I’ve had conversations about grades with three students over the past week. Each of them had at least one failing grade on their quarterly grade report. Each of them had “reasons” for the poor grades:
- I didn’t know I really had to turn in assignments. I know you told me, but I didn’t think it would really matter.
- My teacher didn’t tell me I was doing poorly.
- I didn’t go talk to the teacher because I didn’t know that was OK, back home we can’t do that.
- Back home I study for an hour each day, so I assumed I could do the same here. U.S. schools are so easy, everyone told me that.
- I didn’t think being a few minutes late each day would be a big deal.
The Honeymoon is Over
U.S. government regulations require that high school exchange students pass all their classes. Students often think this will be easy; many of them have the impression that all U.S. schools are easier than their own. They are often genuinely dumbfounded when a progress report arrives at their host family’s home with a D or an F in a given class. The exchange programs take failing grades seriously; in rare cases, a student may face an early return to her home country if she cannot pick up the pace.
Some of them may be changing their perspective from “this is going to be the coolest year ever in my entire life” to, perhaps, “this is hard work . . . is it worth it? I don’t know if I can do this.”
The goal of those of us who work with high school international exchange students is to convince them that 1) yes, it is worth it; and 2) yes, they can do it. They are familiar now with their host family’s habits and general lifestyle. They know their town or city a bit, they know where things are at school. And despite those Ds and Fs – or maybe because of them – they better understand how the U.S. school system works.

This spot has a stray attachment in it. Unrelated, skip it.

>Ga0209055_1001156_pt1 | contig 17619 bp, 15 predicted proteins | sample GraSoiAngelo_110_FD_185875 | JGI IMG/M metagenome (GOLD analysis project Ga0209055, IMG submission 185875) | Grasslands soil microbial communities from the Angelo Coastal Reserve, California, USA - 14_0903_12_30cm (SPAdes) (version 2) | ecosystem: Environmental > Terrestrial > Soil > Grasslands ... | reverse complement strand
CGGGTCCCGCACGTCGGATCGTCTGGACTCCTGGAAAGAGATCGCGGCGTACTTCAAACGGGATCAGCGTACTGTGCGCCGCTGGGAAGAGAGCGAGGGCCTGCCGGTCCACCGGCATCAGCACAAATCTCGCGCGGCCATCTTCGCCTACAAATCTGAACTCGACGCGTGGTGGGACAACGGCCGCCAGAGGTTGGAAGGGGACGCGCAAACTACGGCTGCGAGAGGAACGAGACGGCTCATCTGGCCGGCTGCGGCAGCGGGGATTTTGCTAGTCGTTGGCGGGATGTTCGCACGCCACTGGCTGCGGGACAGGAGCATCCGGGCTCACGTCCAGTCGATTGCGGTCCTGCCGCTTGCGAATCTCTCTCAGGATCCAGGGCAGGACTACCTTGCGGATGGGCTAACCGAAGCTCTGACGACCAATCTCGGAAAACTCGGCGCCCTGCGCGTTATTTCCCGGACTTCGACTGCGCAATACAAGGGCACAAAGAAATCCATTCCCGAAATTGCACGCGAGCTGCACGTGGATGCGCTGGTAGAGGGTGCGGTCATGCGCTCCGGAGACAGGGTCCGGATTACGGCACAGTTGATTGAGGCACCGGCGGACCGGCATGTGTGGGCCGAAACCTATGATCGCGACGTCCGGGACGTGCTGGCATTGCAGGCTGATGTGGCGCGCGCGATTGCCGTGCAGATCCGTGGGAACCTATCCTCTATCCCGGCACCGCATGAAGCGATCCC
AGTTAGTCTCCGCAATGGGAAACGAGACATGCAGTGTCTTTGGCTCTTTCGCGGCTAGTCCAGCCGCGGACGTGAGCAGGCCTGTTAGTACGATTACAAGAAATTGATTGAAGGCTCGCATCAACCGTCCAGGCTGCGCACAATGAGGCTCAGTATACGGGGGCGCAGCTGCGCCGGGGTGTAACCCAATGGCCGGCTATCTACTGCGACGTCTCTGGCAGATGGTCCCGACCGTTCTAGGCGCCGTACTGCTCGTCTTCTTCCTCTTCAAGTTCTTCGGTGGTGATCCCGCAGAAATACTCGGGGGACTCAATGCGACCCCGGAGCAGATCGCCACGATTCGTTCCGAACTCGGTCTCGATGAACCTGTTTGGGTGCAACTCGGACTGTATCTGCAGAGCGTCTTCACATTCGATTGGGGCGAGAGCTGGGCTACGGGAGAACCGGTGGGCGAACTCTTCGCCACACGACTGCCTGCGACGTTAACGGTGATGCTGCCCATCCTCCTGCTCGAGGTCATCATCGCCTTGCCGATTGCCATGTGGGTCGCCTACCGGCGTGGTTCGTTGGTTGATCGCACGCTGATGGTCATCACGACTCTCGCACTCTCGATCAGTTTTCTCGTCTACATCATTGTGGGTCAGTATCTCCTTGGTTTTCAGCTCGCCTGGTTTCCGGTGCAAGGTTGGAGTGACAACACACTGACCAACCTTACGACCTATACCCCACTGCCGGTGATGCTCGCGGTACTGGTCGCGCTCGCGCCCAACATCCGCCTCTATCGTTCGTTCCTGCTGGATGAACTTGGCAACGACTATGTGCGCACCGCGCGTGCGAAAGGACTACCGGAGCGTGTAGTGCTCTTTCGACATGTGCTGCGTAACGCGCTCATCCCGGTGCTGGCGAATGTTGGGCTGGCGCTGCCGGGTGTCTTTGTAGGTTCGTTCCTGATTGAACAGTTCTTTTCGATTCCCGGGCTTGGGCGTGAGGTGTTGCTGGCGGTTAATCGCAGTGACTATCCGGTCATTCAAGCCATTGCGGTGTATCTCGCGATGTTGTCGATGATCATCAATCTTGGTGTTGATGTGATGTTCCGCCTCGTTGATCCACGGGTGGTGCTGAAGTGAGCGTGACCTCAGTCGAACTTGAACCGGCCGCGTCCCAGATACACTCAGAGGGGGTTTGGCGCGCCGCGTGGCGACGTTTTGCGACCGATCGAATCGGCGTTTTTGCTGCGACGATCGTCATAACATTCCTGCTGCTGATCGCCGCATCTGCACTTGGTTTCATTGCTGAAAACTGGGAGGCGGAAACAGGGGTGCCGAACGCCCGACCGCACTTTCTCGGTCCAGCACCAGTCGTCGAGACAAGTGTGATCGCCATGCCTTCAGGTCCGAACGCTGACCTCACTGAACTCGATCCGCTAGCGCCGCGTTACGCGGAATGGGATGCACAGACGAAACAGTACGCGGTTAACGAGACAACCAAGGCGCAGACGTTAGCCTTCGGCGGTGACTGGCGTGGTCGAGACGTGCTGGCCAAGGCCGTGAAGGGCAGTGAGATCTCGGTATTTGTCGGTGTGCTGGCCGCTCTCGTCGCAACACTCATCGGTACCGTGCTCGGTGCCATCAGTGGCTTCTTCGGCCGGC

The question now for the students I’ve spoken to this past week is not “what went wrong,” but “what are you going to do about it?”
Take Responsibility, Learn From Your Mistakes
So a message to students:
- Failing a class is not the end of the world. For international students, it’s not unusual to have some difficulty in the beginning of the year. But it doesn’t make students feel any better to know this. Failing may make you feel embarrassed or even worried. But you can take control. Go to your teacher, your host parents, and your program coordinator and ask what you can do to correct the problem.
- Own up to your mistakes. Then move on and figure out how to make things happen.
- Talk about what is bothering you. If something is wrong – whether it be a problem at school, or a problem in your relationship with your host family — no one can fix it if you don’t talk about it. Are you having difficulty with the material? Tell someone. Are you having trouble understanding a teacher who talks too fast? Tell someone.
- Your level of effort may matter more than your actual class grade. People will notice if you are working hard — and yes, your local program coordinator will notice, too. The U.S. government doesn’t want to send students home early – but it does want students to be ambassadors and representatives of their home country, and make a positive impression on U.S. students, teachers, and families.
Host Parents Can Help
As with our own children, communication with and information from the teachers and school contributes to a student’s success.
* Make sure your student’s teachers know he or she is an exchange student.
* Let all of your student’s teachers know you are his or her host parent and that you are open to hearing about how your student is doing at school.